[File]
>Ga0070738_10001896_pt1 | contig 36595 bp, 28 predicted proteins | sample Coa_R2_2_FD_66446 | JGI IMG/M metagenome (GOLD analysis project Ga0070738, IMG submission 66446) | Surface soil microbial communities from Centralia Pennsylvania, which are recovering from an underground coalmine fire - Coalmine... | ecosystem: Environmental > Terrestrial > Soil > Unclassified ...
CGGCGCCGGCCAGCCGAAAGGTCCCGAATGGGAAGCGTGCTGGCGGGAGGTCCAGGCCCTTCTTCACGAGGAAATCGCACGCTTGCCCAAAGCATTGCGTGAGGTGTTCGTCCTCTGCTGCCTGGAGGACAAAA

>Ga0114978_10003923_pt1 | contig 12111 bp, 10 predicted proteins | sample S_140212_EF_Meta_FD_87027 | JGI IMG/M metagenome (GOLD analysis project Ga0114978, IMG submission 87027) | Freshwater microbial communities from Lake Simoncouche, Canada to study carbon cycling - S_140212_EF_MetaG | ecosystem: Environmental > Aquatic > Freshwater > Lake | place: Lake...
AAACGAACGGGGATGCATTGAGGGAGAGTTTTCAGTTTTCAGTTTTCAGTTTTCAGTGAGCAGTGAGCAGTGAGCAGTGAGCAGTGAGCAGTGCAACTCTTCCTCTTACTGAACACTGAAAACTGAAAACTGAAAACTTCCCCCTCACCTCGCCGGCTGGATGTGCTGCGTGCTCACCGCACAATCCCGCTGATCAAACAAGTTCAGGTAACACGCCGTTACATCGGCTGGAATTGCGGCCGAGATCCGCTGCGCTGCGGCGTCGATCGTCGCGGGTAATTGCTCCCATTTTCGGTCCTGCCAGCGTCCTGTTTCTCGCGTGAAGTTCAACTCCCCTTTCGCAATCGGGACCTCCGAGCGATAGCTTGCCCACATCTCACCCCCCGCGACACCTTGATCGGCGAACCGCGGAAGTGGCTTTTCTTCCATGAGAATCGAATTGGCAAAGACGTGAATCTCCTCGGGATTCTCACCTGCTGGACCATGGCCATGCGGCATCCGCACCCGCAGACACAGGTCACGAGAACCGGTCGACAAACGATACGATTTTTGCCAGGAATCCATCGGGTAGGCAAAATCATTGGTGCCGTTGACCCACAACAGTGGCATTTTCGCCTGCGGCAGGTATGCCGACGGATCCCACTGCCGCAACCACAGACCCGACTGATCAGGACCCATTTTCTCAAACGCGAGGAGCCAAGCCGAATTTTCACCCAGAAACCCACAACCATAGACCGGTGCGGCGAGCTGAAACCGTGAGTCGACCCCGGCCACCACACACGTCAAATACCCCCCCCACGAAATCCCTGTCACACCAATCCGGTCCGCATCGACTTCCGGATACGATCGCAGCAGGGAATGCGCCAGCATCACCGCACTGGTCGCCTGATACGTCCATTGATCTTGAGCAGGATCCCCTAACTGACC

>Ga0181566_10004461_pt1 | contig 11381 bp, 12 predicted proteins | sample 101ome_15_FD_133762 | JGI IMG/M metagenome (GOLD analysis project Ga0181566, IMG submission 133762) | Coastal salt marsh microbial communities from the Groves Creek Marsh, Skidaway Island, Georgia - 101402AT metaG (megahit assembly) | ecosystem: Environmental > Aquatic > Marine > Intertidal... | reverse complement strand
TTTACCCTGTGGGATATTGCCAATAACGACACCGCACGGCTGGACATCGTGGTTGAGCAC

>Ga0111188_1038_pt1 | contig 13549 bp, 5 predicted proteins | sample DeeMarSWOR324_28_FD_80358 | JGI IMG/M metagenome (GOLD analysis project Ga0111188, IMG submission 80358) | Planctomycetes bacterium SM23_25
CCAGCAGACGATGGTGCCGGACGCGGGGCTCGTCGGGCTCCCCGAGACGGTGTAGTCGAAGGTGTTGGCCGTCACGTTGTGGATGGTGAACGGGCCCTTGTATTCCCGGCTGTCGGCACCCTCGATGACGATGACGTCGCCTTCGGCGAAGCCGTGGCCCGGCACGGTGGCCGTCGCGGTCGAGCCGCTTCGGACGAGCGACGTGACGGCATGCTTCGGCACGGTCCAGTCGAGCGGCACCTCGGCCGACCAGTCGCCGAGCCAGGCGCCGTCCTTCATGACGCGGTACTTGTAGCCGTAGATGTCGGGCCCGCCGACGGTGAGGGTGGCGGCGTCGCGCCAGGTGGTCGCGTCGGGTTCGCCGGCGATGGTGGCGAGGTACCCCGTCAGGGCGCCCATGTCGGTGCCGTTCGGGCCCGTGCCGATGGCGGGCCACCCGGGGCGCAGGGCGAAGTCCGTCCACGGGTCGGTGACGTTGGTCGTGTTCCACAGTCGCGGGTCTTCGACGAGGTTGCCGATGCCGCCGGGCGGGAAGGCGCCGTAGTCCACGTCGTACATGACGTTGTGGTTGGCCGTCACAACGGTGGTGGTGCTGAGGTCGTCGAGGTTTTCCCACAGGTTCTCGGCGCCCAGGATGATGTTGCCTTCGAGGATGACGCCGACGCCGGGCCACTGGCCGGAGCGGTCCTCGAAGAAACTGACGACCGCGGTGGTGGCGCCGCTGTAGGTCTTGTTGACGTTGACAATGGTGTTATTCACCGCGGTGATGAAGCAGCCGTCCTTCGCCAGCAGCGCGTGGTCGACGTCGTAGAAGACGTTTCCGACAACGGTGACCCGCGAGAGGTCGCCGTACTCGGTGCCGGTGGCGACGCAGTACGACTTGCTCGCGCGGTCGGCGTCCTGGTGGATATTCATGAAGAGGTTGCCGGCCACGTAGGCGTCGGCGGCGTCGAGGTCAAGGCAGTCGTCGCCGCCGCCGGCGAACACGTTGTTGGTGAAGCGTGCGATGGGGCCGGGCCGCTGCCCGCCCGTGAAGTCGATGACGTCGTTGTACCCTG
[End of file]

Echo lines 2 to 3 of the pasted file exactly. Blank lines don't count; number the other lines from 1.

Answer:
CGGCGCCGGCCAGCCGAAAGGTCCCGAATGGGAAGCGTGCTGGCGGGAGGTCCAGGCCCTTCTTCACGAGGAAATCGCACGCTTGCCCAAAGCATTGCGTGAGGTGTTCGTCCTCTGCTGCCTGGAGGACAAAA

>Ga0114978_10003923_pt1 | contig 12111 bp, 10 predicted proteins | sample S_140212_EF_Meta_FD_87027 | JGI IMG/M metagenome (GOLD analysis project Ga0114978, IMG submission 87027) | Freshwater microbial communities from Lake Simoncouche, Canada to study carbon cycling - S_140212_EF_MetaG | ecosystem: Environmental > Aquatic > Freshwater > Lake | place: Lake...